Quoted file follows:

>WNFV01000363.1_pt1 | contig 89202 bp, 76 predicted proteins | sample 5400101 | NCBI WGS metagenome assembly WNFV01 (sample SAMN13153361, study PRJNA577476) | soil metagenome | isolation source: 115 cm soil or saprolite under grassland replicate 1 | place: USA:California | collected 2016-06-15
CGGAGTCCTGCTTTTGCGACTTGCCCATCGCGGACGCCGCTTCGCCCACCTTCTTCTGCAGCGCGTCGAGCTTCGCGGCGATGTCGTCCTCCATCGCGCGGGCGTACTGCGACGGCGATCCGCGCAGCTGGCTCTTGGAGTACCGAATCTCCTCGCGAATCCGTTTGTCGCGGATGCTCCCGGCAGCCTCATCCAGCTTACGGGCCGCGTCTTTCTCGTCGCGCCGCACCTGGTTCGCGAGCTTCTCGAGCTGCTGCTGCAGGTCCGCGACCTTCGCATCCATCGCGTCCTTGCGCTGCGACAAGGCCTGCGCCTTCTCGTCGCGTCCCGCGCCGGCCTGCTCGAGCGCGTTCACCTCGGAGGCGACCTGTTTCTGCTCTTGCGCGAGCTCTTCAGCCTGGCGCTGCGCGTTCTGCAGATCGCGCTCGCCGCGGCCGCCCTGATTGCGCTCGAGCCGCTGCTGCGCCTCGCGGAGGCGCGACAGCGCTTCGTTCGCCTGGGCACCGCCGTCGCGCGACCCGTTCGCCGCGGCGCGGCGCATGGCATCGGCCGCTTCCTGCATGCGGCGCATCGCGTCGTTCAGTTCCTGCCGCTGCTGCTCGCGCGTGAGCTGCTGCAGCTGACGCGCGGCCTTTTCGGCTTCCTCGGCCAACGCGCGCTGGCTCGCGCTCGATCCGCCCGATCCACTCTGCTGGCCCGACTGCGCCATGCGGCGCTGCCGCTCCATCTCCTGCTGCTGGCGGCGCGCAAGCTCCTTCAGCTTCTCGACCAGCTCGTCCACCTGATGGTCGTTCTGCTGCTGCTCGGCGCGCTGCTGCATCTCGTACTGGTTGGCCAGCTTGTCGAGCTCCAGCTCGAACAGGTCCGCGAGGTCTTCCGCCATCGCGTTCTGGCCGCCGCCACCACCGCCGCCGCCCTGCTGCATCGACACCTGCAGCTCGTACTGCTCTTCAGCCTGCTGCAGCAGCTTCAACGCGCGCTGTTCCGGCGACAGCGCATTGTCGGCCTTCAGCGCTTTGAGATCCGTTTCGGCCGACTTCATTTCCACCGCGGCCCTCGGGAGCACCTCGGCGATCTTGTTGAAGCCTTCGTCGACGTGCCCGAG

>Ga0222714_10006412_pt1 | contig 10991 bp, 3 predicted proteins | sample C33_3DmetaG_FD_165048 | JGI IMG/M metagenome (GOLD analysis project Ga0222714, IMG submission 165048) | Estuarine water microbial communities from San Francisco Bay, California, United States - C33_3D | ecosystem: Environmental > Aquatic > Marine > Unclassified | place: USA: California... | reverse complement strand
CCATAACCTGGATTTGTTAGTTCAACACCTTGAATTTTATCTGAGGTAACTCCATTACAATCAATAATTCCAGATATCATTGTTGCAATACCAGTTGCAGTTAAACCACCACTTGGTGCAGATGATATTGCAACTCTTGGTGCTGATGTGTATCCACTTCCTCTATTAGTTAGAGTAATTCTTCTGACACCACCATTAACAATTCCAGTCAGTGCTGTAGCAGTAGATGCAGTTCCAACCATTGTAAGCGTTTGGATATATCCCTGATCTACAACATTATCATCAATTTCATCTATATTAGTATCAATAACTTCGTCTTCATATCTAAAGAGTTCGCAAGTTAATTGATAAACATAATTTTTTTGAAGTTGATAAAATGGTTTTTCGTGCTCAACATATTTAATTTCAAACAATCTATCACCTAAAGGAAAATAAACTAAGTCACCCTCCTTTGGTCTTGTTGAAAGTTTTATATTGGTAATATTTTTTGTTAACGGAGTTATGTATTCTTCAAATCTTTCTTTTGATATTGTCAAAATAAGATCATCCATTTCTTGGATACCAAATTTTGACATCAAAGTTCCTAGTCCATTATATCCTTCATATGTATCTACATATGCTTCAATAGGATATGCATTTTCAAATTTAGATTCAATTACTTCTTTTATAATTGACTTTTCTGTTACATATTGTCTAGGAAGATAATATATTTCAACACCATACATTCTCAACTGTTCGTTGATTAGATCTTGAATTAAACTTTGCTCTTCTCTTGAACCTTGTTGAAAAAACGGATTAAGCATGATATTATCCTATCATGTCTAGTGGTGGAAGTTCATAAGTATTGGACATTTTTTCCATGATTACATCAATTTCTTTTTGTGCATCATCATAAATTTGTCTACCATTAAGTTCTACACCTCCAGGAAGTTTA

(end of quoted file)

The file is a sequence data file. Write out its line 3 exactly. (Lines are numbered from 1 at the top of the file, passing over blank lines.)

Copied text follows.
>Ga0222714_10006412_pt1 | contig 10991 bp, 3 predicted proteins | sample C33_3DmetaG_FD_165048 | JGI IMG/M metagenome (GOLD analysis project Ga0222714, IMG submission 165048) | Estuarine water microbial communities from San Francisco Bay, California, United States - C33_3D | ecosystem: Environmental > Aquatic > Marine > Unclassified | place: USA: California... | reverse complement strand